Thursday, August 21, 2008

Egoism and blogging

First things first. Total Politics are running a best blogs series as part of Iain Dale's Guide to Blogging 2008-9 (which will be available at all four party conferences and the TUC shindig). It's all been done on the public vote and Iain is publishing the results. The Best Green Blogs category can be found here. It seems that more people voted for my blog than any other in the category, so rather embarrassingly I've come top of his list.

Obviously this is done rather differently to the best green blog awards that I've organised the last few years (which also originated because of the good Mr Dale), although there's always the "People's Choice" award which I think is a vital component, and a great way to help green bloggers think about blogging, find new places to visit and start talking to each other. I've been keen on fostering an air of a community among green bloggers and it's something I've tried to make a modest contribution to.

Which reminds me - I forgot to thank Andy T, one of the designers of War On Terror - The Board game for quickly knocking up the little top green blogger logo (above) when I was too busy to get it done myself, thanks Andy. People should feel free to pinch it - and do vote in the People's Choice poll, it's good to get the feel of public opinion, and I know it's the award that always leaves a recipient most chuffed.

So the next thing is that this Friday it's my turn to host the Carnival of Socialism and I've given it absolutely no thought up until now. Ah. That means I'd really like it if you sent me left wing posts you've seen over the last week or so that you think deserve to be highlighted. I aim to post the carnival either Friday, or Saturday if things are getting on top of me.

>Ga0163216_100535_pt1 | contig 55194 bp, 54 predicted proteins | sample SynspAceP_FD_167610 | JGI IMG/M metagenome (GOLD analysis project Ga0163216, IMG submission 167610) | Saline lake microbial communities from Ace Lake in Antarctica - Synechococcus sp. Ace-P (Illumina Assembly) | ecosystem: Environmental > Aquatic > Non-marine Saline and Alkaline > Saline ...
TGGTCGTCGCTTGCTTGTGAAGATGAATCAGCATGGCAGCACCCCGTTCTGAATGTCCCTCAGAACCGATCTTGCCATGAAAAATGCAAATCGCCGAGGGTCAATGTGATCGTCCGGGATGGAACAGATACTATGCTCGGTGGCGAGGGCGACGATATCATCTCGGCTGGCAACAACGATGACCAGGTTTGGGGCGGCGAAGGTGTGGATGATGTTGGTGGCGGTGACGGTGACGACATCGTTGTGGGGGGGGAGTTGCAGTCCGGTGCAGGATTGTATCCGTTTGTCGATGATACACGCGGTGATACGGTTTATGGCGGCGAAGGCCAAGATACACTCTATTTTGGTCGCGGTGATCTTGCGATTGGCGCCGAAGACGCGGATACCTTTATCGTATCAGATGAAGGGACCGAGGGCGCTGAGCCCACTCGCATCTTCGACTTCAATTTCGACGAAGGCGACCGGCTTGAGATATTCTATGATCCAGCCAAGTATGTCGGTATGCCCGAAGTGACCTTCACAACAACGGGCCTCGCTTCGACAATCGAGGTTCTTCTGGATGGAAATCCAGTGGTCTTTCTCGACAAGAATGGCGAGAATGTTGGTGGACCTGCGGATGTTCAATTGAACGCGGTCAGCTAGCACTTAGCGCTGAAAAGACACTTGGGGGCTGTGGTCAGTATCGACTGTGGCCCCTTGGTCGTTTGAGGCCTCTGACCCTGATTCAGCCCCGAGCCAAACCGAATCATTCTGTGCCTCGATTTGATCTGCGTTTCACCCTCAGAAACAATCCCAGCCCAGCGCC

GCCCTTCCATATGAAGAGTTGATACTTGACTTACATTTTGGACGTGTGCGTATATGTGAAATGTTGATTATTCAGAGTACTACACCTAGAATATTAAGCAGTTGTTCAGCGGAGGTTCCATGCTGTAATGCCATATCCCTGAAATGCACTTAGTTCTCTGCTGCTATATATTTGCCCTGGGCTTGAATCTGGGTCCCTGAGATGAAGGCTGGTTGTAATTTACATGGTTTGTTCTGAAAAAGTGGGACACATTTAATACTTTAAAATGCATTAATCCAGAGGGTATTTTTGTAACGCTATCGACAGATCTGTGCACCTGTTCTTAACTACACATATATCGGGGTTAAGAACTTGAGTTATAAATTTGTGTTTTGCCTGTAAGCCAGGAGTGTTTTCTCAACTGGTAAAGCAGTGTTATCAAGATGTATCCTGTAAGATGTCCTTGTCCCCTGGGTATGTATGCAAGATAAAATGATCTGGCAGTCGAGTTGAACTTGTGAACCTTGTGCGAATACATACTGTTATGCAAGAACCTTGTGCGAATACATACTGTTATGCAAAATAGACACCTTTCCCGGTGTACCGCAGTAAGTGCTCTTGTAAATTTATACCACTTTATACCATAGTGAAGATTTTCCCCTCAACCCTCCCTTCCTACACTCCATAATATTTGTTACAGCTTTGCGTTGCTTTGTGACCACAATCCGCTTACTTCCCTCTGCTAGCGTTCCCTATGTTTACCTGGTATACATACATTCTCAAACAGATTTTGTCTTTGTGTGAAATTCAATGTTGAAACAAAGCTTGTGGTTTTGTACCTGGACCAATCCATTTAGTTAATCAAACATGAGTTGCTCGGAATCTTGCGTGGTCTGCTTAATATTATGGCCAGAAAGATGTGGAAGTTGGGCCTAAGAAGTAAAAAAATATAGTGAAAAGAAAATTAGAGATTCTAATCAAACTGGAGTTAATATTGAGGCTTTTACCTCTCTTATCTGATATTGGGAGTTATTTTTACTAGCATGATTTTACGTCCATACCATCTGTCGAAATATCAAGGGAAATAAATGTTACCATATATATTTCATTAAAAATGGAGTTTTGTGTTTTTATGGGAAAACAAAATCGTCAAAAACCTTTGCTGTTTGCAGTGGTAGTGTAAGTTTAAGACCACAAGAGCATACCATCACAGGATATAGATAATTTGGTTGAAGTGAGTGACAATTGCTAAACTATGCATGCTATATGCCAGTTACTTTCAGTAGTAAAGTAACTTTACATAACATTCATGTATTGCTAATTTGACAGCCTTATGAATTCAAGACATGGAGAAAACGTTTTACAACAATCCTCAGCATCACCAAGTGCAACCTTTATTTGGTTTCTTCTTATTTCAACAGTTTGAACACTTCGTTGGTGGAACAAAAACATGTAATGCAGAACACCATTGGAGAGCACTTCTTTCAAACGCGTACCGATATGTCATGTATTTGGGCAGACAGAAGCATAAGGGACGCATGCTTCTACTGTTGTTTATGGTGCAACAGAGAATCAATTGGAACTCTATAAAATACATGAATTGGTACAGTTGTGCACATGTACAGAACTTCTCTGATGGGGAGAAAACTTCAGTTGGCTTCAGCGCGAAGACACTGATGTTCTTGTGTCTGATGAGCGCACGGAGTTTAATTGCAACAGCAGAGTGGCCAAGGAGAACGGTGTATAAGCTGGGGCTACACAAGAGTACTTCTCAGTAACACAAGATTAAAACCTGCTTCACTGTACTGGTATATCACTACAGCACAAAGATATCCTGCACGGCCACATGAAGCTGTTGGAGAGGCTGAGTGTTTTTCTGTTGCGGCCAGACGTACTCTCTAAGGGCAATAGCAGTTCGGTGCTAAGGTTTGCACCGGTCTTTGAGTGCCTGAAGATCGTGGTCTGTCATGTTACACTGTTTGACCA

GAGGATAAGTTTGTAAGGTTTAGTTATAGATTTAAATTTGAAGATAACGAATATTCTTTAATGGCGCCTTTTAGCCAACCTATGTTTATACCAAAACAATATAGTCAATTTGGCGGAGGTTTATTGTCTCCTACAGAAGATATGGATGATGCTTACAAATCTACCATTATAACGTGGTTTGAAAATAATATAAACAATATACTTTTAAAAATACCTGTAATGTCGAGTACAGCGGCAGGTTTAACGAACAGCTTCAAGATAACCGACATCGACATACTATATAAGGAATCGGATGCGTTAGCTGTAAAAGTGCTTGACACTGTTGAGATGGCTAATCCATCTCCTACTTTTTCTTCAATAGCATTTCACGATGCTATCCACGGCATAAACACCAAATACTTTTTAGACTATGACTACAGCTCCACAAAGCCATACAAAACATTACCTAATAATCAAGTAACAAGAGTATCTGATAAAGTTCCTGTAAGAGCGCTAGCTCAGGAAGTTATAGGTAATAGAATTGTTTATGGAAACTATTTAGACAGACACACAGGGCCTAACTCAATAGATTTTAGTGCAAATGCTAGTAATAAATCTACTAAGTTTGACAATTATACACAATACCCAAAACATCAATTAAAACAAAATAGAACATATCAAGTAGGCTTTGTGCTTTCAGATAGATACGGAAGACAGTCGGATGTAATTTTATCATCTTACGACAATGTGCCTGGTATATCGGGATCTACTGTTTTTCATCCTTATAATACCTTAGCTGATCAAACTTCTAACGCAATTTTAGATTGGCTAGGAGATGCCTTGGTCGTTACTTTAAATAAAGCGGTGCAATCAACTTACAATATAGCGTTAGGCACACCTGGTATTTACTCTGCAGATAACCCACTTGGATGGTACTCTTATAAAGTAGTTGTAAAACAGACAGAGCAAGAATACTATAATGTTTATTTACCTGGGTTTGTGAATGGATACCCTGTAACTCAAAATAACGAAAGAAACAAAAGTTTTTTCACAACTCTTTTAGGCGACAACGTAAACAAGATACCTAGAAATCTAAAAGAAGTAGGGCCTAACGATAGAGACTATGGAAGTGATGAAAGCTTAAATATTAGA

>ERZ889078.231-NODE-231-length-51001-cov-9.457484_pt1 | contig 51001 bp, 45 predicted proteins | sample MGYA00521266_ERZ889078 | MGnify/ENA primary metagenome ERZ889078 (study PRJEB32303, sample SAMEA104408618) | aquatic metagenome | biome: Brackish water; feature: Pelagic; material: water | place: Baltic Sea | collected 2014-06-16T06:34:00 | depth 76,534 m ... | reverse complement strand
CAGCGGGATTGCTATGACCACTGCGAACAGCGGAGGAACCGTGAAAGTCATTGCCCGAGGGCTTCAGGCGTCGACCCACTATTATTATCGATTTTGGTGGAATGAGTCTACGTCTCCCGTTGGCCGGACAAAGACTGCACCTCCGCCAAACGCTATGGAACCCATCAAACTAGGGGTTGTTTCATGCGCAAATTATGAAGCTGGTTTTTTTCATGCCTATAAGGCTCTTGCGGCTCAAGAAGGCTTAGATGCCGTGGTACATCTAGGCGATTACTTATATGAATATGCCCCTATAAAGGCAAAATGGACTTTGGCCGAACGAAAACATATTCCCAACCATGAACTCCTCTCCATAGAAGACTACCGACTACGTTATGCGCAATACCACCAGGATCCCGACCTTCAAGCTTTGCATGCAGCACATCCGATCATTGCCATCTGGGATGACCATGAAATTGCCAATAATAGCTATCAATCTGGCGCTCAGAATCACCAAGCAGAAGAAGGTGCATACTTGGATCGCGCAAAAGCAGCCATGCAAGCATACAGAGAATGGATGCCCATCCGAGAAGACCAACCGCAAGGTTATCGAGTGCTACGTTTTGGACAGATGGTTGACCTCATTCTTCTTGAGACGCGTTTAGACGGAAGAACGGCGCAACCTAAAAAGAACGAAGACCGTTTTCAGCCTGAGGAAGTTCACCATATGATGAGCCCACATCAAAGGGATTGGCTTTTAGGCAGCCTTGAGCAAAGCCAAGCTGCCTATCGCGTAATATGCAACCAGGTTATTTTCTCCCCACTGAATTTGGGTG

And lastly it brings me on to egoism. Phil over at A Very Public Sociologist, in the process of tagging me with a meme on your ten best posts, says of blogging "Let's strip away all the right-on reasons for blogging and get down to brass tacks. It's all about vanity isn't it?" I actually don't agree, at least for me, although naturally he was being lighthearted.

For me blogging is a different way of having a conversation and political blogging is where you put that method to furthering the cause, as it were. I'm not saying that no blogger is motivated by ego, just as it wouldn't be right to say no activist or politician was motivated by ego - but I don't think that's what the medium itself is about. I think there are real ideas and causes that people tie themselves to and fight for.

When I first got properly politically active in the nineties (rather than going on the occasional demo or just talking politics to my friends) it took me a long time to muster up the courage to speak in a meeting at all or talk to someone when giving out leaflets. I hated the idea of personally standing for election (at this time for student posts at Essex University) but over time I realised that if you believe something should be done there are times when you need to lead by example.